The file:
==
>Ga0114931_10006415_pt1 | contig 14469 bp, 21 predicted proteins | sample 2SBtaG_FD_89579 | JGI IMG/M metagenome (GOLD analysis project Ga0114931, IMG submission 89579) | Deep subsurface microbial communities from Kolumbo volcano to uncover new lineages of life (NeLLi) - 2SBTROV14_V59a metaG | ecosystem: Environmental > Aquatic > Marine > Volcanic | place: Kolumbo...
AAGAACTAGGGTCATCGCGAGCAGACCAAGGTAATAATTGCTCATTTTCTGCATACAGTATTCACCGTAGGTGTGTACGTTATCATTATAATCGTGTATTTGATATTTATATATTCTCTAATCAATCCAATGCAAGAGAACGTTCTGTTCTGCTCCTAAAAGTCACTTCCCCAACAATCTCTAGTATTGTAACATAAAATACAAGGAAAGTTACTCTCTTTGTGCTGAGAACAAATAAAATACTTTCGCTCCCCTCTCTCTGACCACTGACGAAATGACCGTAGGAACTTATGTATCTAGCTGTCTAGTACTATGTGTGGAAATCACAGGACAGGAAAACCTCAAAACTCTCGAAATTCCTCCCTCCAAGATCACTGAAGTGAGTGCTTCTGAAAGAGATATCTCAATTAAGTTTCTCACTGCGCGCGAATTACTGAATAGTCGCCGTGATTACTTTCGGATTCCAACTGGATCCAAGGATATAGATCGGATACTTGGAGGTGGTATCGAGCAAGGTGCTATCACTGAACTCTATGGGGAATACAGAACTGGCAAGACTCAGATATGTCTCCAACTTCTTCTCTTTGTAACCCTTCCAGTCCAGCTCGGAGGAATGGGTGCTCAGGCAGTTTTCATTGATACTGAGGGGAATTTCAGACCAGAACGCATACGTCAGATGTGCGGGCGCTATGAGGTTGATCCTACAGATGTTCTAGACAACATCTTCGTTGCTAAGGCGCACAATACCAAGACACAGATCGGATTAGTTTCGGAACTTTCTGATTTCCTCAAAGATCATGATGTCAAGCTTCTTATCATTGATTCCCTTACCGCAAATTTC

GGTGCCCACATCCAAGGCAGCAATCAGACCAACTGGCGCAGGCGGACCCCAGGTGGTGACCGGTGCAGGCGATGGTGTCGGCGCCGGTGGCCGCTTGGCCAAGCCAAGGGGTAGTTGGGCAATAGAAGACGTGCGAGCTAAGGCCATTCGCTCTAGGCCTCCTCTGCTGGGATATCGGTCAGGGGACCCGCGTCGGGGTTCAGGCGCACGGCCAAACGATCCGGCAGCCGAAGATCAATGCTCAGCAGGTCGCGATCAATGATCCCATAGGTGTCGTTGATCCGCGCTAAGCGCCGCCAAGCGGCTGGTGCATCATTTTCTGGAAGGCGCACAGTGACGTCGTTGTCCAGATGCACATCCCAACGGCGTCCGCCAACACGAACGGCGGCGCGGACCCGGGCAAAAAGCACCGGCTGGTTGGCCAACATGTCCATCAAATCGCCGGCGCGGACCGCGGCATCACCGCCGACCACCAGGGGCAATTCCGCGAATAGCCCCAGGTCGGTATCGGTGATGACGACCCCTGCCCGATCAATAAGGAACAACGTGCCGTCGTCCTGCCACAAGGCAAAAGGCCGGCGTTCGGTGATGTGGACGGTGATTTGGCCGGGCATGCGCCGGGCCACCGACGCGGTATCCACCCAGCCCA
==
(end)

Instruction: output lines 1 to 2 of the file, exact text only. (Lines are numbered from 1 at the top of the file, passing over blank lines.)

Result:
>Ga0114931_10006415_pt1 | contig 14469 bp, 21 predicted proteins | sample 2SBtaG_FD_89579 | JGI IMG/M metagenome (GOLD analysis project Ga0114931, IMG submission 89579) | Deep subsurface microbial communities from Kolumbo volcano to uncover new lineages of life (NeLLi) - 2SBTROV14_V59a metaG | ecosystem: Environmental > Aquatic > Marine > Volcanic | place: Kolumbo...
AAGAACTAGGGTCATCGCGAGCAGACCAAGGTAATAATTGCTCATTTTCTGCATACAGTATTCACCGTAGGTGTGTACGTTATCATTATAATCGTGTATTTGATATTTATATATTCTCTAATCAATCCAATGCAAGAGAACGTTCTGTTCTGCTCCTAAAAGTCACTTCCCCAACAATCTCTAGTATTGTAACATAAAATACAAGGAAAGTTACTCTCTTTGTGCTGAGAACAAATAAAATACTTTCGCTCCCCTCTCTCTGACCACTGACGAAATGACCGTAGGAACTTATGTATCTAGCTGTCTAGTACTATGTGTGGAAATCACAGGACAGGAAAACCTCAAAACTCTCGAAATTCCTCCCTCCAAGATCACTGAAGTGAGTGCTTCTGAAAGAGATATCTCAATTAAGTTTCTCACTGCGCGCGAATTACTGAATAGTCGCCGTGATTACTTTCGGATTCCAACTGGATCCAAGGATATAGATCGGATACTTGGAGGTGGTATCGAGCAAGGTGCTATCACTGAACTCTATGGGGAATACAGAACTGGCAAGACTCAGATATGTCTCCAACTTCTTCTCTTTGTAACCCTTCCAGTCCAGCTCGGAGGAATGGGTGCTCAGGCAGTTTTCATTGATACTGAGGGGAATTTCAGACCAGAACGCATACGTCAGATGTGCGGGCGCTATGAGGTTGATCCTACAGATGTTCTAGACAACATCTTCGTTGCTAAGGCGCACAATACCAAGACACAGATCGGATTAGTTTCGGAACTTTCTGATTTCCTCAAAGATCATGATGTCAAGCTTCTTATCATTGATTCCCTTACCGCAAATTTC